When the writer William Gay died in 2012, he left behind two books: the more or less finished novel The Lost Country and an incomplete draft called Little Sister Death. Both are just now being published by Dzanc Books. The Lost Country, originally slated for October 2015, is still forthcoming; Dzanc published Little Sister Death earlier this month.
The latter book is a fictional retelling of the Bell Witch legend, which revolves around a haunted farmstead near Adams, Tennessee, northeast of Nashville. According to the legend, a spirit named Kate haunted the log-cabin home of John Bell and his family; invisible, she began with noises in the walls and escalated to slaps and punches. The Bells refused to leave, and word spread; soon hundreds of people had descended on the property, taking turns talking and even shaking hands with the witch. Bell died in 1820, but the Bell Witch legend lives on, inspiring books, movies (including The Blair Witch Project), and the unsettled dreams of countless Middle Tennessee children.
Gay, who was born on Halloween, tweaks the tale a bit; he gives the legend—he calls her the “Beale” witch—something of an origin story, and he tells it from a near-present-day point of view, with a plotline about a writer named Binder, who in the early 1980s moves his young family to the house while researching for a novel on the witch. Binder is in many ways patterned on Gay himself: a struggling writer from Tennessee who spent time working in Chicago factories before moving back home.
It’s always dangerous to read too much of an author into a character, but it’s also hard not to wonder whether Binder is the writer Gay wanted to be. Gay was, in the end, more successful than Binder is in this novel, but Binder has an easier time getting published than Gay did; he also has a wife who understands and supports his art, and he’s able to scratch out a living with his words—something that Gay, until very late in his life, was unable to do.
Binder’s story is counterpointed by stories about the lives of previous occupants of the house, all of whom come to undesirable ends. Most of them are itinerant farmers and sharecroppers, and though Little Sister Death is primarily a ghost story, through these early occupants we also get a detailed portrait of farm life in Middle Tennessee during the nineteenth and early twentieth centuries—a period and a place that Gay, who lived much of his life in or around the town of Hohenwald, knew better than many.
Fast forward, and Binder is doing a different kind of fieldwork—not harvesting but writing, a metaphor that Gay deploys thickly but not overbearingly. In using manual labor, haunted spaces, and creeping horror as a parable for the writing process, he owes a debt to Stephen King’s The Shining. The pains of the writing process and the horror of the supernatural begin to blur; toward the end of the novel Binder sees emanations of the witch—as a dog, as a flaxen-haired girl—everywhere, but he can’t decide where they come from. When he sees the girl in a movie theater, Gay writes, “There was an eerie familiarity about her, as if she were a creation from his fantasies, from his dreams—or worse, he suddenly thought, fearing madness, from the book he was writing.”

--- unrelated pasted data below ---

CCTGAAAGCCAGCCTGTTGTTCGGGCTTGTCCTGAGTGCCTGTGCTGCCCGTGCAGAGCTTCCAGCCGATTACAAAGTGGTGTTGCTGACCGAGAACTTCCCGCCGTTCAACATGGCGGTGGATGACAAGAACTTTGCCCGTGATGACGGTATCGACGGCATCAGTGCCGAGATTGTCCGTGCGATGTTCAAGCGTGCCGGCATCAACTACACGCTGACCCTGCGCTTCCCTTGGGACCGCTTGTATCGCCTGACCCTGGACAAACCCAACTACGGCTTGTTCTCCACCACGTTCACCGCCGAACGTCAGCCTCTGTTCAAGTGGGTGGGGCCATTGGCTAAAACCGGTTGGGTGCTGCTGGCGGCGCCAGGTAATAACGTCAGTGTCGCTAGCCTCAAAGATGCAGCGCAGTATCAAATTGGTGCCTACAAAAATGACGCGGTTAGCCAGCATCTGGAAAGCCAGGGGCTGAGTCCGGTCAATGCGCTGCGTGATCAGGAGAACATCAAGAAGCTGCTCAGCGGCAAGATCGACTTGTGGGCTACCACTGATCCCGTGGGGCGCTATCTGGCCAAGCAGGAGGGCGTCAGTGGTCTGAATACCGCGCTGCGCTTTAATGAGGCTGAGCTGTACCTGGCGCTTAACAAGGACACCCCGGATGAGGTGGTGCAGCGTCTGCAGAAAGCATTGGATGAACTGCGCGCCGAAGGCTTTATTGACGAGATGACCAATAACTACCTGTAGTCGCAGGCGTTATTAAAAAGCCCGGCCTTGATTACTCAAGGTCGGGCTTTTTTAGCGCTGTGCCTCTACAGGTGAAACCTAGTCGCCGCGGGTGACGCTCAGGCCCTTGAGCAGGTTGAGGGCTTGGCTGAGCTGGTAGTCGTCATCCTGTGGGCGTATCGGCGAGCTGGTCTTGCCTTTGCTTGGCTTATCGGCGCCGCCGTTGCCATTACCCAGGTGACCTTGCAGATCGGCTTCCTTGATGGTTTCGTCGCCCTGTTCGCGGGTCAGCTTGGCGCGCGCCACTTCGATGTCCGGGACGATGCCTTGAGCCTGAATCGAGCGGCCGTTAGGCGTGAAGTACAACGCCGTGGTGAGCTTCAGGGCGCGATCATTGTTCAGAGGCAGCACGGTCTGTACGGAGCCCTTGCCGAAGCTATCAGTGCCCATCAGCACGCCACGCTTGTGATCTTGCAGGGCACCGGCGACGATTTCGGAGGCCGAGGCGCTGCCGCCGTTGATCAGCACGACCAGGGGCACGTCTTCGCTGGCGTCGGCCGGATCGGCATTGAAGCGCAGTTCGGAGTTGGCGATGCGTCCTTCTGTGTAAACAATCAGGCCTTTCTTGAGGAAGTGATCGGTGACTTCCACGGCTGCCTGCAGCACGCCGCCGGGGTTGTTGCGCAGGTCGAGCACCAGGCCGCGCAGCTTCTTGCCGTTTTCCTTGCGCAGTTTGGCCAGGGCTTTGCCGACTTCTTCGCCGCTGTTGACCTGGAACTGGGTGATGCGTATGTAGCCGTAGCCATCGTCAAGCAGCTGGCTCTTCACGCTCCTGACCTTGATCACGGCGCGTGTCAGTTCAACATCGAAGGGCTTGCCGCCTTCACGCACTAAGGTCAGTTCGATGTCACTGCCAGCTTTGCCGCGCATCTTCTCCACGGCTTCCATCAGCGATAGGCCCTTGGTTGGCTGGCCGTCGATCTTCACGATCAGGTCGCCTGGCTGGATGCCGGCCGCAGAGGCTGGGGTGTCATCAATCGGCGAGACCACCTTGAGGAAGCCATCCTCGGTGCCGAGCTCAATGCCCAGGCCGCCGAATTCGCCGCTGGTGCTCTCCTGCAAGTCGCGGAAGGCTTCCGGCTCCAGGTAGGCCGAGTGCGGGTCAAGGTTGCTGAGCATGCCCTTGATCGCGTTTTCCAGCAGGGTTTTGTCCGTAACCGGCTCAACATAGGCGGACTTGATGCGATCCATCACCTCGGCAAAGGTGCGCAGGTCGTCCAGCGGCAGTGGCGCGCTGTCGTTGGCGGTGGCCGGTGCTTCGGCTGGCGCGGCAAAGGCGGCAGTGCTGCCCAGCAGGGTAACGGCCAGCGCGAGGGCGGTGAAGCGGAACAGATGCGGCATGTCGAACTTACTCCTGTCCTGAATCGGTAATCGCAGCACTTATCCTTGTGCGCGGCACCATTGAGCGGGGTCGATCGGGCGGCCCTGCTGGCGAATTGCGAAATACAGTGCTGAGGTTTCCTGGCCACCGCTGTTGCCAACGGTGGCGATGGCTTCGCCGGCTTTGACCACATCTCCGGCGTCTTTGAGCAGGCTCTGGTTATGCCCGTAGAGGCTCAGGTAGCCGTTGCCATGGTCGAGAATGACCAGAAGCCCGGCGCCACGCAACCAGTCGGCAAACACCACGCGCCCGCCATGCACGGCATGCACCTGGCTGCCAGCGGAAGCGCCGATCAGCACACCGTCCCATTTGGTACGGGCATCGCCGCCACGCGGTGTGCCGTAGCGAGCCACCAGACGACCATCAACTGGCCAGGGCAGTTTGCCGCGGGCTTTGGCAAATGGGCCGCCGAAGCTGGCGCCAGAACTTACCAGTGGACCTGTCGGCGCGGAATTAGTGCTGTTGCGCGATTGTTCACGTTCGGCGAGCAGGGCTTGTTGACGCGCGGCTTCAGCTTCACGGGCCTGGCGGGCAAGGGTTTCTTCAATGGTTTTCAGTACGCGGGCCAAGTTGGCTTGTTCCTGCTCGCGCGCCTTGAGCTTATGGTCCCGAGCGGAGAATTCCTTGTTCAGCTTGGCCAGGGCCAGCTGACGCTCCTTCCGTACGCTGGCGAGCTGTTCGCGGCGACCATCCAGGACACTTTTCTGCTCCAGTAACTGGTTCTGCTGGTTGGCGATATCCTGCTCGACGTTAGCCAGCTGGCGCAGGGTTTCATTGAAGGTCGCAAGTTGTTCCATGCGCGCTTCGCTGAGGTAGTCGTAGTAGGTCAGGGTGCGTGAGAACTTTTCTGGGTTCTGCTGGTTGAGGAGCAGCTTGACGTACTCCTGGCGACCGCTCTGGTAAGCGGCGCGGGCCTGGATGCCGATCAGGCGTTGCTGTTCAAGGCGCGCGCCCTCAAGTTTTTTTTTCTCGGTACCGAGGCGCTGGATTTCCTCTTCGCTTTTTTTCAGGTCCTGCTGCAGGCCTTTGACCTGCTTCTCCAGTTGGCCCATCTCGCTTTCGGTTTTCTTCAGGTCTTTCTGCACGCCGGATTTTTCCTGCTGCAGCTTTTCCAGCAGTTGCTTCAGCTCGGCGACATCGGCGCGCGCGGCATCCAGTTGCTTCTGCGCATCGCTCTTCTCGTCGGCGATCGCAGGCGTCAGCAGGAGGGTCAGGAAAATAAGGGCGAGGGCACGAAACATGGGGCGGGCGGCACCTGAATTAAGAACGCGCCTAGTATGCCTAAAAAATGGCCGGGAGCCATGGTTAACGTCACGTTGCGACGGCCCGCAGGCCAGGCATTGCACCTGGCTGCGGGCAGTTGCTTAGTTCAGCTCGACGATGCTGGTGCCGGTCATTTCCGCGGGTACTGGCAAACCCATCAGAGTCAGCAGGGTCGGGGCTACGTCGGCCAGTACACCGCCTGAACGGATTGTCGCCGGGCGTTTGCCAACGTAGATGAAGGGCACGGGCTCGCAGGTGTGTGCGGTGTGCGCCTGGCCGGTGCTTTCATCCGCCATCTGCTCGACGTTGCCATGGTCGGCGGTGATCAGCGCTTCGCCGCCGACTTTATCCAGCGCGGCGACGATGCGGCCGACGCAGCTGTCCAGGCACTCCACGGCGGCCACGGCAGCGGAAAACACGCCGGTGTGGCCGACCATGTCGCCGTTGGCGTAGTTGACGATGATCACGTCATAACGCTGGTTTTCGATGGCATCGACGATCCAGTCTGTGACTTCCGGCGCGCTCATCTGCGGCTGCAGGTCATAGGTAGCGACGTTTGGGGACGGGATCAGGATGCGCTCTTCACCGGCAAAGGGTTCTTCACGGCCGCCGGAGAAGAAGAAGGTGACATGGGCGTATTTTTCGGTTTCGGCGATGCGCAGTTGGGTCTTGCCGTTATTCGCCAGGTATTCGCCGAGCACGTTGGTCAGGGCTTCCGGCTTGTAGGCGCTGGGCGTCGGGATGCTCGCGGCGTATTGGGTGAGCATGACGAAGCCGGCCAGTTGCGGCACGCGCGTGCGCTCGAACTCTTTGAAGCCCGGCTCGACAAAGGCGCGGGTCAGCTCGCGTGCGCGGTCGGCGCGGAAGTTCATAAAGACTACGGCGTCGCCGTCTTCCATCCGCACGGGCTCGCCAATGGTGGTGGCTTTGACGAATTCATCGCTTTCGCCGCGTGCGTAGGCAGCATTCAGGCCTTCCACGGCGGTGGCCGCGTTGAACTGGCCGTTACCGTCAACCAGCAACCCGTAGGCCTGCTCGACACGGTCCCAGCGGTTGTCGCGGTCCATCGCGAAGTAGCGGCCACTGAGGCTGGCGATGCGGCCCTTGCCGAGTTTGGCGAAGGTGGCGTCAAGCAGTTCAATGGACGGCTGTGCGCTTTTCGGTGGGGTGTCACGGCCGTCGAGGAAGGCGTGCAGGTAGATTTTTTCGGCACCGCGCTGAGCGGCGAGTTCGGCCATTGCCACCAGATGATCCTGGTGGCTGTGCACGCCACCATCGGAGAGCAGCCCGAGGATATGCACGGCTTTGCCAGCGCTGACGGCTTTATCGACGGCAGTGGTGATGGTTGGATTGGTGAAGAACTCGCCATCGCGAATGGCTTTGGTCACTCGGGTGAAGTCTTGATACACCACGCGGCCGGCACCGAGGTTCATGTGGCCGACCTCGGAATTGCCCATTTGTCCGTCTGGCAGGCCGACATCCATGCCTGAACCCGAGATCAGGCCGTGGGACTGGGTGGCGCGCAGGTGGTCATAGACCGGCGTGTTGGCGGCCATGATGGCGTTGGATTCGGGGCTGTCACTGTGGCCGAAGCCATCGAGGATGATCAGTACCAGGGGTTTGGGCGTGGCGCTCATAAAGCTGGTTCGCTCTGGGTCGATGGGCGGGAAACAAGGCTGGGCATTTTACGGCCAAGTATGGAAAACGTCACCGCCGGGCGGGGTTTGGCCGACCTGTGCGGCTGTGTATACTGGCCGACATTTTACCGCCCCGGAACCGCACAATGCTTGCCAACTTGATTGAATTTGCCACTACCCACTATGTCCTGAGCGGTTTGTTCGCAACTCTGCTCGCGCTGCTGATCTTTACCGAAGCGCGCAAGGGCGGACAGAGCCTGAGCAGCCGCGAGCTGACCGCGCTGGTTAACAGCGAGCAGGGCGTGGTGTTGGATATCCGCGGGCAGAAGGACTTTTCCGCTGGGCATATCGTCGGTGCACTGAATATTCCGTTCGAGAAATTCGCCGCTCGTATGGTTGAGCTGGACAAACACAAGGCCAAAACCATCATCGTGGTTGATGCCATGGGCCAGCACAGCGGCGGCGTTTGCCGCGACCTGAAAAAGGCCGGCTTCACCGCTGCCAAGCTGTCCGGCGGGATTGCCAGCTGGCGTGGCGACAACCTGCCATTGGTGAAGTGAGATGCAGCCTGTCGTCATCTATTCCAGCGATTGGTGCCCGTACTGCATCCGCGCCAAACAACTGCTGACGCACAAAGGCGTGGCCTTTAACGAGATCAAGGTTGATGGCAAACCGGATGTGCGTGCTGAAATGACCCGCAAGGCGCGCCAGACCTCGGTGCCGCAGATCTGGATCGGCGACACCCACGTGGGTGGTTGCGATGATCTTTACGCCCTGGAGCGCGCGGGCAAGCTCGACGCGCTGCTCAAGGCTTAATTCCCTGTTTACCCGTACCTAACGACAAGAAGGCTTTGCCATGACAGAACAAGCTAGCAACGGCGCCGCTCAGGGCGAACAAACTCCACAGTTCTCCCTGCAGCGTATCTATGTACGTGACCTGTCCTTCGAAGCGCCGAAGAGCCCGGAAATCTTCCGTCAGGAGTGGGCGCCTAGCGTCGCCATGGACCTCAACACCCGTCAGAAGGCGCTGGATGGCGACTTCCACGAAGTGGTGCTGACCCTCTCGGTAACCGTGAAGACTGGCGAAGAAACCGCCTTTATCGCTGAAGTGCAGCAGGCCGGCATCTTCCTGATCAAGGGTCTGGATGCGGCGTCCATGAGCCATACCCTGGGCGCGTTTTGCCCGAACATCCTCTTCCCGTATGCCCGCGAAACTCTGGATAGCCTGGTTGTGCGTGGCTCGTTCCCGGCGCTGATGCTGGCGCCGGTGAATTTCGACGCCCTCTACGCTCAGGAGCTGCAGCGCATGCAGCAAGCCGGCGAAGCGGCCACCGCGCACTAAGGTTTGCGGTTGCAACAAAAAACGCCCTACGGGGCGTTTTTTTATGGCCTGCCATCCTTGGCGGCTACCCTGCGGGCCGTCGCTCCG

Little Sister Death is unfinished, though not in the usual way. It ends abruptly, but what is there is polished prose. Gay writes in a casual but carefully deployed Southern vernacular; people don’t sit, they set. “Making” is an intransitive verb, as in: “Here he had a fine corn crop making and no one to tend it.” A person poking around a dark toolshed is “likely to get copperhead bit.”
And he’s full of wonderful turns of description and phrase. The drone of dirtdaubers is “dry nearmetallic.” An old man carving a stick leaves behind “nighweightless shavings.” A snake has a “newpenny head.” It is some of Gay’s most accomplished writing, moving far beyond the cheap gothic titillation of some of his earlier work and capturing the nuance and expert pacing of some of his best, as in the short story “The Paperhanger.”
As a novel, Little Sister Death may fall firmly into the horror genre, but fans of Gay will mostly register sadness. The book ends, suddenly and unsatisfactorily, just after a fight between Binder and his brother-in-law. Many threads are left untied, and there should be easily another hundred pages to go. Up to a point, there’s nothing to be done about that. Gay died suddenly; he didn’t have time to tidy up loose ends. But Dzanc, a relatively unknown publisher from Michigan, does readers a disservice by not flagging the book’s incomplete status. Appended to the end is an essay by Gay about the Bell Witch legend, originally published in The Oxford American, but without context, or even an introductory explanation about the essay’s significance to the novel, it’s unclear why it’s there.
But that’s not really why Gay’s readers will be sad. They’ll appreciate what they can find. The real sadness comes in contemplating what the book portends: a rapid evolution in Gay’s skills as a writer, and the likelihood that, had he not died when he did, he would have turned out ever-better fiction, a possibility only glimpsed, though quite clearly, in Little Sister Death. Fans can only hope that The Lost Country delivers where Little Sister Death could only promise.
Nashville native Clay Risen is the author of A Nation on Fire: America in the Wake of the King Assassination and American Whiskey, Bourbon and Rye: A Guide to the Nation’s Favorite Spirit. His new book, The Bill of the Century: The Epic Battle for the Civil Rights Act, appeared in spring 2014. He lives in New York, where he is an editor at The New York Times.